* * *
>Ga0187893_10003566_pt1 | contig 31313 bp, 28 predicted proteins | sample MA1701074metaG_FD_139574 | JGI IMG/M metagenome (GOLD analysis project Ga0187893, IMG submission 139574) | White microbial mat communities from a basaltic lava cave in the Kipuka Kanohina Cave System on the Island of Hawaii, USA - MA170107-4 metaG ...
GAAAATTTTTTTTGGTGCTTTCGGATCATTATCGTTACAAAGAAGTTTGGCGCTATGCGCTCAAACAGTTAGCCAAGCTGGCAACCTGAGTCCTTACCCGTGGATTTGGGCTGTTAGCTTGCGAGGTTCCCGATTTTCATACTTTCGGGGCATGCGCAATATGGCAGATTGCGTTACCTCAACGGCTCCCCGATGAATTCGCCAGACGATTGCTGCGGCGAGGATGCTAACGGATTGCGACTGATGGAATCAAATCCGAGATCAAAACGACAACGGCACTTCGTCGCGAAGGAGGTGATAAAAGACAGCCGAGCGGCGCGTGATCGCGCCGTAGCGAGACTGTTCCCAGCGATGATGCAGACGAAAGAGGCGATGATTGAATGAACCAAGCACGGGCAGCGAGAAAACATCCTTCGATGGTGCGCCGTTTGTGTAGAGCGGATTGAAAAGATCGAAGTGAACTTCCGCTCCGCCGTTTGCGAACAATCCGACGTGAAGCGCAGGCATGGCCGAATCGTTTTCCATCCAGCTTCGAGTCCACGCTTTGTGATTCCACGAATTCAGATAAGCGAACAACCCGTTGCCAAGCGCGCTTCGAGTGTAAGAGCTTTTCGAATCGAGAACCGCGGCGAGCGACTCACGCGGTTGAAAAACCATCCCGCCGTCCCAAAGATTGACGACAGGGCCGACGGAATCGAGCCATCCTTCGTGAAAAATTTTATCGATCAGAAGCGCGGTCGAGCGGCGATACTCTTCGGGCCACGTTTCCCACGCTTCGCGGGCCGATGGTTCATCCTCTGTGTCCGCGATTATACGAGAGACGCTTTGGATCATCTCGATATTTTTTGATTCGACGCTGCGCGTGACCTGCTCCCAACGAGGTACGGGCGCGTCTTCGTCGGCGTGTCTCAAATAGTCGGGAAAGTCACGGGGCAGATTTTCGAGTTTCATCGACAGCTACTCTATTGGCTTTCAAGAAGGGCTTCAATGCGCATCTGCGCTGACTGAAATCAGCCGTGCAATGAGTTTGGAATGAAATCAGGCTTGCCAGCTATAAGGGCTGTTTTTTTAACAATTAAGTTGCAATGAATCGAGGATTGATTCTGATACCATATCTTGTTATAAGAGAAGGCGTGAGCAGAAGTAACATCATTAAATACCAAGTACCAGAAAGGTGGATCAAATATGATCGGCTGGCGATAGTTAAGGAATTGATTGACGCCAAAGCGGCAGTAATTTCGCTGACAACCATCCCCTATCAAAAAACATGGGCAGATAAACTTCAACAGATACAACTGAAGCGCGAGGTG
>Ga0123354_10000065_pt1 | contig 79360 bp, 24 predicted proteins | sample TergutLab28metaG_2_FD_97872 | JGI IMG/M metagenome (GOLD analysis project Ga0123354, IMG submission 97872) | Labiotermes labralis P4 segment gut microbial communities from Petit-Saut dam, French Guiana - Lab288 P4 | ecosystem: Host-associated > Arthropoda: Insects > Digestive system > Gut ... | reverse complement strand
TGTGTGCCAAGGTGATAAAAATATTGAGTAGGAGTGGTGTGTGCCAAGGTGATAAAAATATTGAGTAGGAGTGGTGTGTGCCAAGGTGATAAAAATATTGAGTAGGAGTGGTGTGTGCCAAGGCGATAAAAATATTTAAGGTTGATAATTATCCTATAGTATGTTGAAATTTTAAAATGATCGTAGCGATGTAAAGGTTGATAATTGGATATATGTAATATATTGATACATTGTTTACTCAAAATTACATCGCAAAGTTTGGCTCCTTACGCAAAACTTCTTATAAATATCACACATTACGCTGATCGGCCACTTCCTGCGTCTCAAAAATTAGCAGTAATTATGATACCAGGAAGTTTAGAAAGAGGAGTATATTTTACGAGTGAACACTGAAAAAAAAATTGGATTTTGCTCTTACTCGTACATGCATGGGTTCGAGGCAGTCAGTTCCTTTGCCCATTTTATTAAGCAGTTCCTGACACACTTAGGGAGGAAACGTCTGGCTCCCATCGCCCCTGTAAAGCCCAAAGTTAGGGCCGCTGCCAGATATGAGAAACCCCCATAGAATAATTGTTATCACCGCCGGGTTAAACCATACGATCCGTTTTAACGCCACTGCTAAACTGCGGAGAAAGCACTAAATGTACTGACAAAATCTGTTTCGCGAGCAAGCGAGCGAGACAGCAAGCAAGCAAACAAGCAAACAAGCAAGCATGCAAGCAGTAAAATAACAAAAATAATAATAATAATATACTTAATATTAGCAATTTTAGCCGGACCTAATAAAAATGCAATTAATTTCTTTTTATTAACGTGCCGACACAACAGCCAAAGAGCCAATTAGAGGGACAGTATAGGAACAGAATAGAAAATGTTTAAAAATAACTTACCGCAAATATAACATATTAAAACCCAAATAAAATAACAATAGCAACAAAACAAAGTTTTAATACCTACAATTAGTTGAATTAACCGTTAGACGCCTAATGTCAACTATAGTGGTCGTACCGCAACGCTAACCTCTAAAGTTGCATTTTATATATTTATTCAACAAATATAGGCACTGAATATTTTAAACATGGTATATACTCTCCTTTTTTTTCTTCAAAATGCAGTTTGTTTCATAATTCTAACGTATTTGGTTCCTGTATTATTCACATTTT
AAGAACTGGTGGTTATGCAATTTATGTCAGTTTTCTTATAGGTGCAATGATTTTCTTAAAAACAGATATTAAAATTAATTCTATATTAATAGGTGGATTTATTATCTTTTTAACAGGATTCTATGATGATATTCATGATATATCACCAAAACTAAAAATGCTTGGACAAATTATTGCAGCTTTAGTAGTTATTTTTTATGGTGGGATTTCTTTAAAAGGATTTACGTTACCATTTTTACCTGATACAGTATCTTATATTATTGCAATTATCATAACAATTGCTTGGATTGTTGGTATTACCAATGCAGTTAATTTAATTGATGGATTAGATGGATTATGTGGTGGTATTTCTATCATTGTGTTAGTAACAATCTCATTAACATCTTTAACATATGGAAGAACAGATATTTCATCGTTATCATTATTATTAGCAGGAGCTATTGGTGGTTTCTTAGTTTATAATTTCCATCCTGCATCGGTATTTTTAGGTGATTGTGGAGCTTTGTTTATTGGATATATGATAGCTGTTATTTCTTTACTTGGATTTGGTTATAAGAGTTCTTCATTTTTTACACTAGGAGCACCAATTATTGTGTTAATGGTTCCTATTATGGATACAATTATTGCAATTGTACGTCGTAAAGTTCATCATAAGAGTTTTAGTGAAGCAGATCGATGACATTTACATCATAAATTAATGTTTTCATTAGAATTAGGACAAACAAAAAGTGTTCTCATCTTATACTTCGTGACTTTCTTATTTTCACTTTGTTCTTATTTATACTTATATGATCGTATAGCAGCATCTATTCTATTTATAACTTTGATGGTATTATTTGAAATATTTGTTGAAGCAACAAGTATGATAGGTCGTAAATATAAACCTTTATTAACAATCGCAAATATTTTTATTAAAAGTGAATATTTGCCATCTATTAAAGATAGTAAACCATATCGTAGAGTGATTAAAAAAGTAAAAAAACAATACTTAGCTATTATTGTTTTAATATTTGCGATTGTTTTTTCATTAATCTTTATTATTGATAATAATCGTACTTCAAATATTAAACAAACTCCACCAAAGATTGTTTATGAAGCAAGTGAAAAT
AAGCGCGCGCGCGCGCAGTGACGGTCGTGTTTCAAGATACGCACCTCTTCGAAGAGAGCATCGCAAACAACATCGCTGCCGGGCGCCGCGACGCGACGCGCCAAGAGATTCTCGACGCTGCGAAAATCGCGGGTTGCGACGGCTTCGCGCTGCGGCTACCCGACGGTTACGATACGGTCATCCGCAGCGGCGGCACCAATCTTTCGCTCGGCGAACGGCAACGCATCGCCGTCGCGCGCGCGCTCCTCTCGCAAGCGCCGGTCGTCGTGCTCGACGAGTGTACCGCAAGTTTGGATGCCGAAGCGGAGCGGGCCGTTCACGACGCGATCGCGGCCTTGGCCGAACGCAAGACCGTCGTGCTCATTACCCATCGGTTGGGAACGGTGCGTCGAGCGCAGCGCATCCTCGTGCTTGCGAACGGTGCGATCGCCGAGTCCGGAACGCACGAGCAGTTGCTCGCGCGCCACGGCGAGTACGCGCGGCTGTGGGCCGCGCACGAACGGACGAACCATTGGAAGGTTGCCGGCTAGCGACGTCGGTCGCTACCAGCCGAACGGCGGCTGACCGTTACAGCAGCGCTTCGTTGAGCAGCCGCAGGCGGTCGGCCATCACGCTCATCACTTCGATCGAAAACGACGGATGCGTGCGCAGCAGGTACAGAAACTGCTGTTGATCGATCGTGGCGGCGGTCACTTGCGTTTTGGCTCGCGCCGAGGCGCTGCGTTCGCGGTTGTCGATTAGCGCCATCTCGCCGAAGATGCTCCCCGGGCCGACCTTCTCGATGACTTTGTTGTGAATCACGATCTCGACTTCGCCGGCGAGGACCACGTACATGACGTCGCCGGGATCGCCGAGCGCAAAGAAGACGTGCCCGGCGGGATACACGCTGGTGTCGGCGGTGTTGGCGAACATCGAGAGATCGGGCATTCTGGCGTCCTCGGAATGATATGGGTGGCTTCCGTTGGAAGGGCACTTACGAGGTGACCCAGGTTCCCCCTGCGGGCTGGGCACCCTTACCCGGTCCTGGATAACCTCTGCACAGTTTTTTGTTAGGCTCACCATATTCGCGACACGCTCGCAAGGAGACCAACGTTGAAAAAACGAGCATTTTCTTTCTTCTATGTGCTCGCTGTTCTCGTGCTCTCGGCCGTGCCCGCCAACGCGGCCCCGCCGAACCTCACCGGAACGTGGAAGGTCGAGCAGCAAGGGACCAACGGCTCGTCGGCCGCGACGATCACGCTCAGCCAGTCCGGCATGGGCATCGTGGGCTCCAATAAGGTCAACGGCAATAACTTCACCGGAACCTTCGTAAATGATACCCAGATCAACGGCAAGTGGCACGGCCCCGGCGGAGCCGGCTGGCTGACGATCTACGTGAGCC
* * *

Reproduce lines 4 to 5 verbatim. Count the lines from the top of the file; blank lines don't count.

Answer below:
TGTGTGCCAAGGTGATAAAAATATTGAGTAGGAGTGGTGTGTGCCAAGGTGATAAAAATATTGAGTAGGAGTGGTGTGTGCCAAGGTGATAAAAATATTGAGTAGGAGTGGTGTGTGCCAAGGCGATAAAAATATTTAAGGTTGATAATTATCCTATAGTATGTTGAAATTTTAAAATGATCGTAGCGATGTAAAGGTTGATAATTGGATATATGTAATATATTGATACATTGTTTACTCAAAATTACATCGCAAAGTTTGGCTCCTTACGCAAAACTTCTTATAAATATCACACATTACGCTGATCGGCCACTTCCTGCGTCTCAAAAATTAGCAGTAATTATGATACCAGGAAGTTTAGAAAGAGGAGTATATTTTACGAGTGAACACTGAAAAAAAAATTGGATTTTGCTCTTACTCGTACATGCATGGGTTCGAGGCAGTCAGTTCCTTTGCCCATTTTATTAAGCAGTTCCTGACACACTTAGGGAGGAAACGTCTGGCTCCCATCGCCCCTGTAAAGCCCAAAGTTAGGGCCGCTGCCAGATATGAGAAACCCCCATAGAATAATTGTTATCACCGCCGGGTTAAACCATACGATCCGTTTTAACGCCACTGCTAAACTGCGGAGAAAGCACTAAATGTACTGACAAAATCTGTTTCGCGAGCAAGCGAGCGAGACAGCAAGCAAGCAAACAAGCAAACAAGCAAGCATGCAAGCAGTAAAATAACAAAAATAATAATAATAATATACTTAATATTAGCAATTTTAGCCGGACCTAATAAAAATGCAATTAATTTCTTTTTATTAACGTGCCGACACAACAGCCAAAGAGCCAATTAGAGGGACAGTATAGGAACAGAATAGAAAATGTTTAAAAATAACTTACCGCAAATATAACATATTAAAACCCAAATAAAATAACAATAGCAACAAAACAAAGTTTTAATACCTACAATTAGTTGAATTAACCGTTAGACGCCTAATGTCAACTATAGTGGTCGTACCGCAACGCTAACCTCTAAAGTTGCATTTTATATATTTATTCAACAAATATAGGCACTGAATATTTTAAACATGGTATATACTCTCCTTTTTTTTCTTCAAAATGCAGTTTGTTTCATAATTCTAACGTATTTGGTTCCTGTATTATTCACATTTT
AAGAACTGGTGGTTATGCAATTTATGTCAGTTTTCTTATAGGTGCAATGATTTTCTTAAAAACAGATATTAAAATTAATTCTATATTAATAGGTGGATTTATTATCTTTTTAACAGGATTCTATGATGATATTCATGATATATCACCAAAACTAAAAATGCTTGGACAAATTATTGCAGCTTTAGTAGTTATTTTTTATGGTGGGATTTCTTTAAAAGGATTTACGTTACCATTTTTACCTGATACAGTATCTTATATTATTGCAATTATCATAACAATTGCTTGGATTGTTGGTATTACCAATGCAGTTAATTTAATTGATGGATTAGATGGATTATGTGGTGGTATTTCTATCATTGTGTTAGTAACAATCTCATTAACATCTTTAACATATGGAAGAACAGATATTTCATCGTTATCATTATTATTAGCAGGAGCTATTGGTGGTTTCTTAGTTTATAATTTCCATCCTGCATCGGTATTTTTAGGTGATTGTGGAGCTTTGTTTATTGGATATATGATAGCTGTTATTTCTTTACTTGGATTTGGTTATAAGAGTTCTTCATTTTTTACACTAGGAGCACCAATTATTGTGTTAATGGTTCCTATTATGGATACAATTATTGCAATTGTACGTCGTAAAGTTCATCATAAGAGTTTTAGTGAAGCAGATCGATGACATTTACATCATAAATTAATGTTTTCATTAGAATTAGGACAAACAAAAAGTGTTCTCATCTTATACTTCGTGACTTTCTTATTTTCACTTTGTTCTTATTTATACTTATATGATCGTATAGCAGCATCTATTCTATTTATAACTTTGATGGTATTATTTGAAATATTTGTTGAAGCAACAAGTATGATAGGTCGTAAATATAAACCTTTATTAACAATCGCAAATATTTTTATTAAAAGTGAATATTTGCCATCTATTAAAGATAGTAAACCATATCGTAGAGTGATTAAAAAAGTAAAAAAACAATACTTAGCTATTATTGTTTTAATATTTGCGATTGTTTTTTCATTAATCTTTATTATTGATAATAATCGTACTTCAAATATTAAACAAACTCCACCAAAGATTGTTTATGAAGCAAGTGAAAAT